Monday, August 27, 2012

Zig. Zag. Done!

Another finish. Another Quilt-Along project from Old Red Barn Co.  

I pieced the top in no time. And then it just sat in my closet. I'd pull it out and refold it every so often. Now that it's done, it's been put to good use on a regular basis.

The fabric for this was pulled from my stash and is a real mixture that includes some well known designers like Kaffe, Amy Butler, and others not so well known. But I have rules about stash building. I only buy fabric when it's on sale. However, this has not stopped me from having a ridiculous amount of fabric on hand.

The zigs and zags are 3 1/2-inch Half -Square Triangles. I added a thin 1/2- inch striped border. The outside border of 4-inch squares used up the leftovers. The backing is Dottie, by Moda-it's 108 inches wide, which meant no piecing of the back. (The finished quilt measures 54x67.)

My friend Terry did the beautiful long arm quilting.  



Make it a Wonderful Day!

Sunday, August 26, 2012

Friday, August 24, 2012

Crayon-Shoe Polish "Batik" Tutorial

I've had some requests for a Crayon Batik step-by-step. (This is an idea that's been around a while-I think I remember doing this in 70s!)

You'll need: white copier paper, crayons, shoe polish, and paper towels or a soft cloth.
If you want to mount your artwork, you'll also need cardstock or other colored paper and a glue stick.

Your paper can be left 8 1/2 by 11. But depending on how much time you have, working smaller is a good way to speed things up! The samples above are 6x6 so they were faster to make and easy to mount on already cut 8x8 card stock. For the bookmarks, I cut the paper into 5.5 inch x 2 inch strips. (Or complete a full-sized piece, and then cut it up to make several bookmarks from one artwork.)

Color your design with crayons. Using lighter colors works best. Press hard so the paper is completely covered.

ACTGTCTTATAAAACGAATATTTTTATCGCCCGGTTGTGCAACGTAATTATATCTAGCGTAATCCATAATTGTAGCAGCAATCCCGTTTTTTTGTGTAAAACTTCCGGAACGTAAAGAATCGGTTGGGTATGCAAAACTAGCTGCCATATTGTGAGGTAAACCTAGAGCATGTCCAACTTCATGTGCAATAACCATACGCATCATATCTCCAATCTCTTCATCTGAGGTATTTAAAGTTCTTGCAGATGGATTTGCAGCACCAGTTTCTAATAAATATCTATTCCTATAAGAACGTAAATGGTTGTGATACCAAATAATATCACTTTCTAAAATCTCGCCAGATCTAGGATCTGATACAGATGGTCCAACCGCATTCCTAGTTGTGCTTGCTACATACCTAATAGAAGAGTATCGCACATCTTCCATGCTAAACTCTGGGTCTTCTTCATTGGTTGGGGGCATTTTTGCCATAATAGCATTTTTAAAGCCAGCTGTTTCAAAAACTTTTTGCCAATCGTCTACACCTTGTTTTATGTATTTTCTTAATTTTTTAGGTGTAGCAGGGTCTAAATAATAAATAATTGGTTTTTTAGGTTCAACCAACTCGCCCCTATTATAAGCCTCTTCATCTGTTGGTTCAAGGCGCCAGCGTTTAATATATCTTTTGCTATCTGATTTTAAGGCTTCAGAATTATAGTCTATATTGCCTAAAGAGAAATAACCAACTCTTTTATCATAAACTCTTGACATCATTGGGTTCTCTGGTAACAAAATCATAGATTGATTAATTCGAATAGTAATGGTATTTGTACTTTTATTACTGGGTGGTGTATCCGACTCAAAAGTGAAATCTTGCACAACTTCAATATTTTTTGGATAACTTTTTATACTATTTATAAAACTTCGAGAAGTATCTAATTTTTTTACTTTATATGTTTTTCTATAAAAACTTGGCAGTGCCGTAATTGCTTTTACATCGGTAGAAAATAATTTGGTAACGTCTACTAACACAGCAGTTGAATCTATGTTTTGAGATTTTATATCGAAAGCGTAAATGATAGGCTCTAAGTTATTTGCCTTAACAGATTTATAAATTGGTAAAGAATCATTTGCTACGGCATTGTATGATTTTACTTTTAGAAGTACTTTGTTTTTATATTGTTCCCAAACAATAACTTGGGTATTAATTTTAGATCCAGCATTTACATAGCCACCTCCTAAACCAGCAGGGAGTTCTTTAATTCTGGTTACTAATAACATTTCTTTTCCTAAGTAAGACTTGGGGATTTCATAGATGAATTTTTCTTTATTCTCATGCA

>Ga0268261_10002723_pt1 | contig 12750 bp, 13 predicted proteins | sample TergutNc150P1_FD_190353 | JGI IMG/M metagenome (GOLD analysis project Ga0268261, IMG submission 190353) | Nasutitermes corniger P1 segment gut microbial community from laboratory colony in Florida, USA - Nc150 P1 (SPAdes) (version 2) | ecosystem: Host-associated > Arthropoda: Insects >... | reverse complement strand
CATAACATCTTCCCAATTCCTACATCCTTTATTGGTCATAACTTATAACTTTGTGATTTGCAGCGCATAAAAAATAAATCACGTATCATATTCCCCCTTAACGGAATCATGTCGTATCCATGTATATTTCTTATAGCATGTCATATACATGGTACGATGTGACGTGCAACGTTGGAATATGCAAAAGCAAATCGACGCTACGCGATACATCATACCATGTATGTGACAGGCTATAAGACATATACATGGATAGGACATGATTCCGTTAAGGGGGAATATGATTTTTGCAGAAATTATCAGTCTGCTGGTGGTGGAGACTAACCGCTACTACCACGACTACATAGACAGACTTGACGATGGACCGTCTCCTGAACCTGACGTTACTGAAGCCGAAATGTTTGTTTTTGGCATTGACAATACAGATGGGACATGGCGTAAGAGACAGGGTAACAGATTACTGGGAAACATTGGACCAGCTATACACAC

Now crumple your paper. (Some kids have a hard time wadding up the art that they just worked so hard to color! Others love the idea.). Crumple and smooth, crumple and smooth out two or three times, taking care not to rip the paper. Too crumpled may mean more "batik" effect than you want. Oh, and see in the photo how the paper on the left has a fold all the way across? Try to avoid that unless you want a black line there, as you will see in my later photos..
 Rub over your artwork with the liquid shoe polish.

 Cover completely and wipe off quickly with a paper towel or soft cloth.

You can use paint, but this works better and easier. And a bottle of shoe polish goes a long way. (Most of my students have no idea what shoe polish is actually used for!)

 Once it's dry, I like to buff it a bit with the cloth or paper towel. It's hard to see in the photo, but it gives a bit of sheen to the paper.

If you're making bookmarks, mount on 2 1/2-inch by 6 1/2-inch card stock. Laminate if you'd like.

 Use a hole punch at the top and add a yarn or ribbon tassel.

I've used this technique lots of times- it's great in between more involved, longer projects. I've done abstracts, monograms, hearts, concentric shapes, and even stained glass themed pieces with my students. (For a stained glass look, use a gray or silver crayon to make 1/4-inch outlines around colored shapes. Only crumple very lightly before shoe polishing.)

This is an abstract in bright colors...Before...

 ...And after:

 I usually control the shoe polishing-once they have colored and crumpled, they bring their artwork to the polish table. They apply the polish using the sponge-topped bottle. I wear rubber gloves and then rub off the polish while they watch. They love the magic transformation that occurs.

 Once dry, smooth out the paper a bit by pressing under a heavy book before you mount it on card stock.

 The one below wasn't flattened, so it's more textured.

Let me know if you have any questions! I'd love to see your artwork if you try this out.

Make it a Wonderful Day!